Criminal lawyer

Do I Need a Criminal Lawyer for a Probation Violation?

Criminal lawyerIf you were convicted of a criminal offense in the State of Tennessee you may have been ordered to serve a period of time on probation in lieu of, or in addition to, a period of incarceration. Throughout your probationary period, however, the court will maintain jurisdiction over you and supervise your progress. A violation of any of the terms of your probation could result in serious consequences, including a return to jail. If you have been notified that a probation violation has been filed, or you have reason to believe one will be in the near future, you should contact an experienced Tennessee criminal lawyer immediately to ensure that your rights are protected during the probation violation proceedings.

Understanding Probation

Unfortunately, a significant percentage of the people who are placed on probation do not have a clear understanding of what probation is and how the terms of probation work. Probation can be used an alternative sentencing option that does not require a defendant to serve any additional time in jail or it can be part of a larger sentence that includes a period of incarceration. Either way, a defendant is typically sentenced to serve a period of time in jail but the court then suspends all, or a portion of, that time and orders the defendant to serve that suspended time on probation. For example, imagine that you are convicted of driving under the influence. The court might sentence you to serve a year in jail; however, the court might suspend the entire year and order the year spent on probation instead. Alternatively, the court could order only 305 days of the year sentence suspended, meaning you would have to spend 60 days in jail and the remaining 305 days on probation. The reason it is important to understand about your suspended sentence is that the court could revoke that suspension and order you to actually serve the jail time if you violate your probation.

Terms and Conditions of Probation

When a defendant is placed on probation the court also imposes a set of standard and specific/special conditions of probation. Standard conditions of probation are conditions that apply to everyone who is placed on probation and may include things such as:

  • Maintaining employment or enrollment in school
  • Paying court fines and costs
  • Reporting to a probation officer
  • Abstaining from drugs and alcohol
  • Not committing another criminal  offense

Special conditions of probation are conditions that apply specifically to you because of the offense of which you were convicted and/or your personal/criminal history. Examples of special conditions of probation might include things such as:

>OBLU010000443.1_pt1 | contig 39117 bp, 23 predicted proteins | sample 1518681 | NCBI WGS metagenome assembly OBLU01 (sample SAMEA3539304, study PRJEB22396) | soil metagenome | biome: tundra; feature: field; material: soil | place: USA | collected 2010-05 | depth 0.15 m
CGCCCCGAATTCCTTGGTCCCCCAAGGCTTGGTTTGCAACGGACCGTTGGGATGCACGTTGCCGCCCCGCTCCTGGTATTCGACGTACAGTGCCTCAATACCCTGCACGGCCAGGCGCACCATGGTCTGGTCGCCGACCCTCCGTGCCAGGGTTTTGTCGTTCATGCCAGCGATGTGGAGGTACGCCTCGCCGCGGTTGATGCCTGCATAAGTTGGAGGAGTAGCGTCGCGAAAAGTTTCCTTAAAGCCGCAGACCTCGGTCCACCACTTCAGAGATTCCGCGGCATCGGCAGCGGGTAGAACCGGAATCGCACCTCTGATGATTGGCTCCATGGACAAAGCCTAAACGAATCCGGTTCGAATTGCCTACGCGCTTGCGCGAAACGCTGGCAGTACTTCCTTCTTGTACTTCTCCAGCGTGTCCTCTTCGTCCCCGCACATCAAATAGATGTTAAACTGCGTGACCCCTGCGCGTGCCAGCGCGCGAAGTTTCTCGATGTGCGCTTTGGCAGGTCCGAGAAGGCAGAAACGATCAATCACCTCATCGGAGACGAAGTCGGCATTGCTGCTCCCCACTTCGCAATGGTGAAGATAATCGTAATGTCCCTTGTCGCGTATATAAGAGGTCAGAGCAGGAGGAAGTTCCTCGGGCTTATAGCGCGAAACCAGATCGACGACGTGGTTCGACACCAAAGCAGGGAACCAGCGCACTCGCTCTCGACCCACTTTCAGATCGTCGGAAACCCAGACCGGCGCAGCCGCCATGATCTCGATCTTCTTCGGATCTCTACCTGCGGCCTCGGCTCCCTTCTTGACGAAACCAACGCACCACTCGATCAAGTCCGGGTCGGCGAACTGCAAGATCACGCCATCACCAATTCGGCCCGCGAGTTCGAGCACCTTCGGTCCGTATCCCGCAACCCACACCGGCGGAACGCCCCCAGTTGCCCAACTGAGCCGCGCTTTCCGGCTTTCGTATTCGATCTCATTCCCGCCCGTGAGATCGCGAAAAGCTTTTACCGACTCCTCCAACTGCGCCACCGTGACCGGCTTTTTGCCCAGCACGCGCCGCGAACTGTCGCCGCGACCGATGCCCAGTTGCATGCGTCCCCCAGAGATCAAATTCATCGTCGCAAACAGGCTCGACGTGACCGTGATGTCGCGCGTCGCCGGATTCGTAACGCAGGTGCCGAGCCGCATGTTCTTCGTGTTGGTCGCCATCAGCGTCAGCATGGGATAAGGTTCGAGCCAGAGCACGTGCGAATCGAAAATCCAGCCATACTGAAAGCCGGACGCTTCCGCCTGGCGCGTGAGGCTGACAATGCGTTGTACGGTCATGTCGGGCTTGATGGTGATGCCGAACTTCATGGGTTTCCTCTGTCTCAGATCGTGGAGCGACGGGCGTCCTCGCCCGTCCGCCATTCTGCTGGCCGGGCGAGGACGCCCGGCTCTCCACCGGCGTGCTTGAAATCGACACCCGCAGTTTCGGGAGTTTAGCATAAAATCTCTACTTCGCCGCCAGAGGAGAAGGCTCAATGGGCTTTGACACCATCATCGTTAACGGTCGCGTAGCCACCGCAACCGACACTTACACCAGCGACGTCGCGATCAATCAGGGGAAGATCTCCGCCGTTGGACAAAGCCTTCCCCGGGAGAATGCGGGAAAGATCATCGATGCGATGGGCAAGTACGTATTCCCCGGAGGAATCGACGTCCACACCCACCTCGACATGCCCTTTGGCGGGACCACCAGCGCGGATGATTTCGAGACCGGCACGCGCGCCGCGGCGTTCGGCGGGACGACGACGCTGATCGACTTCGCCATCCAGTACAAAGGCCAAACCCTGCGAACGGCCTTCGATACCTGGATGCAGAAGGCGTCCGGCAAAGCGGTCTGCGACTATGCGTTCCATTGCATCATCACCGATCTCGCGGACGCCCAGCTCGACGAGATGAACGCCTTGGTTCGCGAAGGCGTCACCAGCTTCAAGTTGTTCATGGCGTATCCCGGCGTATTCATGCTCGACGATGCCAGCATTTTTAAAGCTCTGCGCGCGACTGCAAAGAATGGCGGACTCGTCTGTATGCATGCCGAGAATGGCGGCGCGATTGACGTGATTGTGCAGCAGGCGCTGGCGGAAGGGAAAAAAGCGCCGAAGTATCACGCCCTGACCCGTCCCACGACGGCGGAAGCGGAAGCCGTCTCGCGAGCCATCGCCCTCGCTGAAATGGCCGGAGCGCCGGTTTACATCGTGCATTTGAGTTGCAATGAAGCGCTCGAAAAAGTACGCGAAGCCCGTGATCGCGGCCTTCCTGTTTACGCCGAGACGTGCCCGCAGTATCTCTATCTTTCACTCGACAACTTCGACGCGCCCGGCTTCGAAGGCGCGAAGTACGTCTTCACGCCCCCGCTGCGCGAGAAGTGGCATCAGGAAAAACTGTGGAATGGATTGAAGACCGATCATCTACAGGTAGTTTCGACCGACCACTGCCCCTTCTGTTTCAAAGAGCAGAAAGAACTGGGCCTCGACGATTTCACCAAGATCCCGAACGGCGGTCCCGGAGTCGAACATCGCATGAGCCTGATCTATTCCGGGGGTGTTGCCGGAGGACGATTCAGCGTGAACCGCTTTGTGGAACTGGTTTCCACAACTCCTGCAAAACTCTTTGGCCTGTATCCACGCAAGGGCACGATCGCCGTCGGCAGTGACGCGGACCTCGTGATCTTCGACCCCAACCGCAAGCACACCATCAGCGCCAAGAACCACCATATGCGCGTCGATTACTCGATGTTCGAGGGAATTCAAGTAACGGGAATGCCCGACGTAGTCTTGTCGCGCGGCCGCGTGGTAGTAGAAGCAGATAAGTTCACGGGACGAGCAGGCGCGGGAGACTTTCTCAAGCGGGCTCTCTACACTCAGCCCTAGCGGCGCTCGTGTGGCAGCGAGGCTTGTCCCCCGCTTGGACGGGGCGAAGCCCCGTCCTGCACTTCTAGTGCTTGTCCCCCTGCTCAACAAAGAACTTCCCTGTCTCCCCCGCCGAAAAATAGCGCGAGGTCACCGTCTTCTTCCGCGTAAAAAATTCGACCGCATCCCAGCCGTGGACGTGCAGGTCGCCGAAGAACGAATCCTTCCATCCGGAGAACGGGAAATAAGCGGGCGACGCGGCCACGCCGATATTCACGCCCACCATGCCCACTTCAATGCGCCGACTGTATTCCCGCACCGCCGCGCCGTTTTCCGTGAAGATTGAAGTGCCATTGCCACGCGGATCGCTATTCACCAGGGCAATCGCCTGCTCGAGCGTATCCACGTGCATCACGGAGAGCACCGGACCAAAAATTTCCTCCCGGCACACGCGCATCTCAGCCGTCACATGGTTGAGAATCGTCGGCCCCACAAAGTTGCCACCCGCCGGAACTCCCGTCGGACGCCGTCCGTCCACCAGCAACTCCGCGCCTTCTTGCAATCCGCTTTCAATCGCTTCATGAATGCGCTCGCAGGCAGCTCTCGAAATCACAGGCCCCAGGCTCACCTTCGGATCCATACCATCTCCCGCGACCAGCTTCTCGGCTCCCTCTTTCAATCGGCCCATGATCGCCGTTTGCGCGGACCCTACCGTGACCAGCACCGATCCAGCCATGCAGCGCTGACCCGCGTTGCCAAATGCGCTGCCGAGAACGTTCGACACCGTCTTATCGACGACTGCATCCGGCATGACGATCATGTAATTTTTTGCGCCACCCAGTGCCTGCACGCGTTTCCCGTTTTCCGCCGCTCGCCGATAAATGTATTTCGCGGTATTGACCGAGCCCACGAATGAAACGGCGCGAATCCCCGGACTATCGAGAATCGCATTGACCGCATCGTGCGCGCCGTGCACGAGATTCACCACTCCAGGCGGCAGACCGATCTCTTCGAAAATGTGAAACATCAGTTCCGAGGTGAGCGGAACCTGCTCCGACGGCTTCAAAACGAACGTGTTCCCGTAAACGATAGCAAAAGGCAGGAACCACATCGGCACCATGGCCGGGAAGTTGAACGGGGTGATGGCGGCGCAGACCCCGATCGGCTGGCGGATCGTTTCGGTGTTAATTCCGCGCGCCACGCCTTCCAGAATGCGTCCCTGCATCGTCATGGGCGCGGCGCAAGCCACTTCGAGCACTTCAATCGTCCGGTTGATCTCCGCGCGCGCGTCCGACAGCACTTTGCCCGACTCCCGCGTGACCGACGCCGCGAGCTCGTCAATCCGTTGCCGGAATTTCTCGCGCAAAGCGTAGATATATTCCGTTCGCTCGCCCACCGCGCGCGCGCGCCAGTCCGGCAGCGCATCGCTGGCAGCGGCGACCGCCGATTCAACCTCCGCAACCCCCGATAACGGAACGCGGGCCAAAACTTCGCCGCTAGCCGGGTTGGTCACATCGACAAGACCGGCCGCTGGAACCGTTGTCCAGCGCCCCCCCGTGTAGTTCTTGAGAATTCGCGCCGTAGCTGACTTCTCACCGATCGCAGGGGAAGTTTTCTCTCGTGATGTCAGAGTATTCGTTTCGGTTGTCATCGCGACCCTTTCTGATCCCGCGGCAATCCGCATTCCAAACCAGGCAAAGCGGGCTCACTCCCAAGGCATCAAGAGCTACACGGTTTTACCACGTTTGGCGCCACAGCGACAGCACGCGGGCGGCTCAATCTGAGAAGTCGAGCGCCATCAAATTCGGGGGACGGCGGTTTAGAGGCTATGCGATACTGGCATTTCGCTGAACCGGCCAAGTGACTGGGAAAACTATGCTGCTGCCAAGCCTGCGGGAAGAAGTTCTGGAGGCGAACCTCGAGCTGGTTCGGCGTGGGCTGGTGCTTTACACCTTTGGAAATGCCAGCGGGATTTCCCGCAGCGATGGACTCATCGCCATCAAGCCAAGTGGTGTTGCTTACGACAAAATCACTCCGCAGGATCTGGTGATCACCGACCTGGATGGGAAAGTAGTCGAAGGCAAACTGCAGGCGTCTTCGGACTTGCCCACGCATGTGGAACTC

• Alcohol or drug treatment
  • Paying restitution to a victim
  • Mental health screening
  • Anger management classes

Consequences of a Probation Violation

If your probation officer has reason to believe you have violated your probation a notice may be sent to the judge overseeing your probation. An official violation of probation may then be filed and an arrest warrant issued or a notice to appear sent to you with a hearing date. At the hearing, if the judge is convinced you did violate your probation the judge will typically do one of three things:

  • Warning. If the violation is for something minor, and you have no previous violations, the judge may simply give you a warning and allow you to continue on probation with any change to the terms and conditions.
  • Modification. The judge may decide that the offense is serious, but not serious enough to revoke your probation. One option is to modify the conditions of your probation to address the violation. For example, the judge may require you to perform community service work or may order an alcohol and drug evaluation if an addiction appears to be a problem.
  • Revocation. If the offense is serious, such as the commission of a new crime, and/or you have a history of violations, the judge may revoke your probation altogether and order you to serve all, or a portion of, your suspended sentence in jail.

How Can a Criminal Lawyer Help?

Although a probation violation hearing is less formal than a trial, you are still facing serious consequences if the judge finds a basis for the alleged violation. The good news is that you are allowed to be represented by counsel at the violation hearing. Just as at a trial, your criminal lawyer can present a defense to the allegations that you violated your probation. Given the potential penalties for a violation it only makes sense to have an experienced criminal lawyer on your side.

Contact Us

If you have been accused of violating your probation, or you  have reason to believe a violation will be filed against you, it is in your best interest to consult with the experienced Tennessee criminal lawyers at Bennett, Michael & Hornsby. Contact the team today by calling 615-898-1560 to schedule your appointment.

Stan Bennett